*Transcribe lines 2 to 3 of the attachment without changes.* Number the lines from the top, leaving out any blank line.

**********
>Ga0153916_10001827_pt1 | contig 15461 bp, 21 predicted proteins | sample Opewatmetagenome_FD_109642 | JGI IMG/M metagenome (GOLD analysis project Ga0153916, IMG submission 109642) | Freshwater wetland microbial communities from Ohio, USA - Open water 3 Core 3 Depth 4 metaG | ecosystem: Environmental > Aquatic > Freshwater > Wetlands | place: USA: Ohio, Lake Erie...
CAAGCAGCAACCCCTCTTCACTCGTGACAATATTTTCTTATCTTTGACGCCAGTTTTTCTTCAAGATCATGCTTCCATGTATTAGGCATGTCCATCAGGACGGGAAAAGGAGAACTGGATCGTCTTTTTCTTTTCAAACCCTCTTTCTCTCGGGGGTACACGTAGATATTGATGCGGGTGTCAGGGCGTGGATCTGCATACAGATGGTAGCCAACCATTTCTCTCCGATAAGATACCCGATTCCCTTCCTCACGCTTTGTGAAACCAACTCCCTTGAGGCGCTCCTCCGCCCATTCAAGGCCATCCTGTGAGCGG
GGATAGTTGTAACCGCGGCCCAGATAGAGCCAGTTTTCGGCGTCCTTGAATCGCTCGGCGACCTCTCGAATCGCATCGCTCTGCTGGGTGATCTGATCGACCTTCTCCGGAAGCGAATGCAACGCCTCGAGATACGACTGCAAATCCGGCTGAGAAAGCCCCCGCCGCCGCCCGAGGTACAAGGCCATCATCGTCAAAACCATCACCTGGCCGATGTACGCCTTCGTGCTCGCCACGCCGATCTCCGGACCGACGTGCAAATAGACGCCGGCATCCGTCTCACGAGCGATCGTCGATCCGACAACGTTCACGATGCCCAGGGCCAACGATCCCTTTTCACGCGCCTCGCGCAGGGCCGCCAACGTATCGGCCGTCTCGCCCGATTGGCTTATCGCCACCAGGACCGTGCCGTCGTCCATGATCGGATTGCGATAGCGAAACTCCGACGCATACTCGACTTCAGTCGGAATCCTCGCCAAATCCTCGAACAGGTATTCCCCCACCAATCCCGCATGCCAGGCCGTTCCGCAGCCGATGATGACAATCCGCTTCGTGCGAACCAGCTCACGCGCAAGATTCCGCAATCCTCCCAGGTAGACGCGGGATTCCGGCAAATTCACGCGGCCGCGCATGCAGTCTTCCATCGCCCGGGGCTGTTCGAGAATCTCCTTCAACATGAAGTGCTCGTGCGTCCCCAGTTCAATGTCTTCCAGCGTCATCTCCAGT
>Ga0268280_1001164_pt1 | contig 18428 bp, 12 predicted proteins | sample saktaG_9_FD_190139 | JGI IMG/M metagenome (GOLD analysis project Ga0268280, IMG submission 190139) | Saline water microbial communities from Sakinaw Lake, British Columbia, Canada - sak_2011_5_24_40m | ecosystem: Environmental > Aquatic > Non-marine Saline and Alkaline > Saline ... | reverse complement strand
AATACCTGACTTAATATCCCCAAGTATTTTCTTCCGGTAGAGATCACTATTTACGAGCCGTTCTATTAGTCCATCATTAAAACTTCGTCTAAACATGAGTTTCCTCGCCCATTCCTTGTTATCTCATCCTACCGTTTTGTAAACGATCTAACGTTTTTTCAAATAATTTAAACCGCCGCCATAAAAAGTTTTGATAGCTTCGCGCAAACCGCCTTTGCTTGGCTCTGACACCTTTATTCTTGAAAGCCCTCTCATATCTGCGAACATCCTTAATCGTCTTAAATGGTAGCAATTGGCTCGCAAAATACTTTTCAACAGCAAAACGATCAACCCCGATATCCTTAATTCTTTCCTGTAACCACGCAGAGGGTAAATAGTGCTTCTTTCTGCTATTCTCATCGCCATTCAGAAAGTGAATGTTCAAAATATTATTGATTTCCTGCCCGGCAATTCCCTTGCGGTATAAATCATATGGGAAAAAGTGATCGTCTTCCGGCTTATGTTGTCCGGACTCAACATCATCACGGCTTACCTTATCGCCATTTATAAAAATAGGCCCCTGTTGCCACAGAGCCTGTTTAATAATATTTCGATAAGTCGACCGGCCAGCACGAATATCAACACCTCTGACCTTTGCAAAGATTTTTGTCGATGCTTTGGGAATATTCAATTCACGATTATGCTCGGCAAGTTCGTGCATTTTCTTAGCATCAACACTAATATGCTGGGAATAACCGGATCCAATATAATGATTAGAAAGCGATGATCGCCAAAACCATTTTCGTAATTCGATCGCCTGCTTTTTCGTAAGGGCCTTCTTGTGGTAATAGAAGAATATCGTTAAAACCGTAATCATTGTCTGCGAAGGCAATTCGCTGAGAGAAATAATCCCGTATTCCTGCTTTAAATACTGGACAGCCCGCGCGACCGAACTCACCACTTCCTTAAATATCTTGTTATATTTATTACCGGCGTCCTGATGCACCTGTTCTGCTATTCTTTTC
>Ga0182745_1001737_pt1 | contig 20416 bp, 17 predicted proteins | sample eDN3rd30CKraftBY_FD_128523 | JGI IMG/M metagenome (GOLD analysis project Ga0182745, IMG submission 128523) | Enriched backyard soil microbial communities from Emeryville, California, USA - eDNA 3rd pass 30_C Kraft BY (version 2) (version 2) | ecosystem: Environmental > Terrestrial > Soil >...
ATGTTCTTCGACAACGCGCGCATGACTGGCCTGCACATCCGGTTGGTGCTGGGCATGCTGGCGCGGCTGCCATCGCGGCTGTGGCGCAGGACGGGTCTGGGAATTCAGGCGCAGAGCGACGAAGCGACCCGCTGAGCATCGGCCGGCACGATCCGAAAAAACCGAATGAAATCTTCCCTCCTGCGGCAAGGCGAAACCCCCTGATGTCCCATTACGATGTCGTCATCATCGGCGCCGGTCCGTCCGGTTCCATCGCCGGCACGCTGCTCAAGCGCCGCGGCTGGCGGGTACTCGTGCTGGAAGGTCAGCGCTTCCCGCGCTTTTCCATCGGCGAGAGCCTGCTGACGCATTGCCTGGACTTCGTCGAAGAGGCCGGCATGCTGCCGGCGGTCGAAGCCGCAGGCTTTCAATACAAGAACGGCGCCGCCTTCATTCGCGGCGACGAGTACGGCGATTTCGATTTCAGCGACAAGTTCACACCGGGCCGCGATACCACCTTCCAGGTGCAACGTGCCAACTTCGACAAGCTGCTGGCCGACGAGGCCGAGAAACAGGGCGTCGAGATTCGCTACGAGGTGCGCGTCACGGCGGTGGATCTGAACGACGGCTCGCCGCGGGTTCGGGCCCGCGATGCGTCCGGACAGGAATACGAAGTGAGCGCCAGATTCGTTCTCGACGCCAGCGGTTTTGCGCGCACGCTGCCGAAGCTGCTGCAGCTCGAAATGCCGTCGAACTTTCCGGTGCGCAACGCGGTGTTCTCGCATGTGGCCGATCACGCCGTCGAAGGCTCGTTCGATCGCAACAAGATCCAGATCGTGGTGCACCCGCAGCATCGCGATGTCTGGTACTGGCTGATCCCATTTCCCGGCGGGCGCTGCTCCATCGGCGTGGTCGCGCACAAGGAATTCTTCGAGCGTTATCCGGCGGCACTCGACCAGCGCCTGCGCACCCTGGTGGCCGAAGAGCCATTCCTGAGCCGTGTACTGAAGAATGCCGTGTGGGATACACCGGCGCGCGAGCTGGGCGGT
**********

CAAGCAGCAACCCCTCTTCACTCGTGACAATATTTTCTTATCTTTGACGCCAGTTTTTCTTCAAGATCATGCTTCCATGTATTAGGCATGTCCATCAGGACGGGAAAAGGAGAACTGGATCGTCTTTTTCTTTTCAAACCCTCTTTCTCTCGGGGGTACACGTAGATATTGATGCGGGTGTCAGGGCGTGGATCTGCATACAGATGGTAGCCAACCATTTCTCTCCGATAAGATACCCGATTCCCTTCCTCACGCTTTGTGAAACCAACTCCCTTGAGGCGCTCCTCCGCCCATTCAAGGCCATCCTGTGAGCGG
GGATAGTTGTAACCGCGGCCCAGATAGAGCCAGTTTTCGGCGTCCTTGAATCGCTCGGCGACCTCTCGAATCGCATCGCTCTGCTGGGTGATCTGATCGACCTTCTCCGGAAGCGAATGCAACGCCTCGAGATACGACTGCAAATCCGGCTGAGAAAGCCCCCGCCGCCGCCCGAGGTACAAGGCCATCATCGTCAAAACCATCACCTGGCCGATGTACGCCTTCGTGCTCGCCACGCCGATCTCCGGACCGACGTGCAAATAGACGCCGGCATCCGTCTCACGAGCGATCGTCGATCCGACAACGTTCACGATGCCCAGGGCCAACGATCCCTTTTCACGCGCCTCGCGCAGGGCCGCCAACGTATCGGCCGTCTCGCCCGATTGGCTTATCGCCACCAGGACCGTGCCGTCGTCCATGATCGGATTGCGATAGCGAAACTCCGACGCATACTCGACTTCAGTCGGAATCCTCGCCAAATCCTCGAACAGGTATTCCCCCACCAATCCCGCATGCCAGGCCGTTCCGCAGCCGATGATGACAATCCGCTTCGTGCGAACCAGCTCACGCGCAAGATTCCGCAATCCTCCCAGGTAGACGCGGGATTCCGGCAAATTCACGCGGCCGCGCATGCAGTCTTCCATCGCCCGGGGCTGTTCGAGAATCTCCTTCAACATGAAGTGCTCGTGCGTCCCCAGTTCAATGTCTTCCAGCGTCATCTCCAGT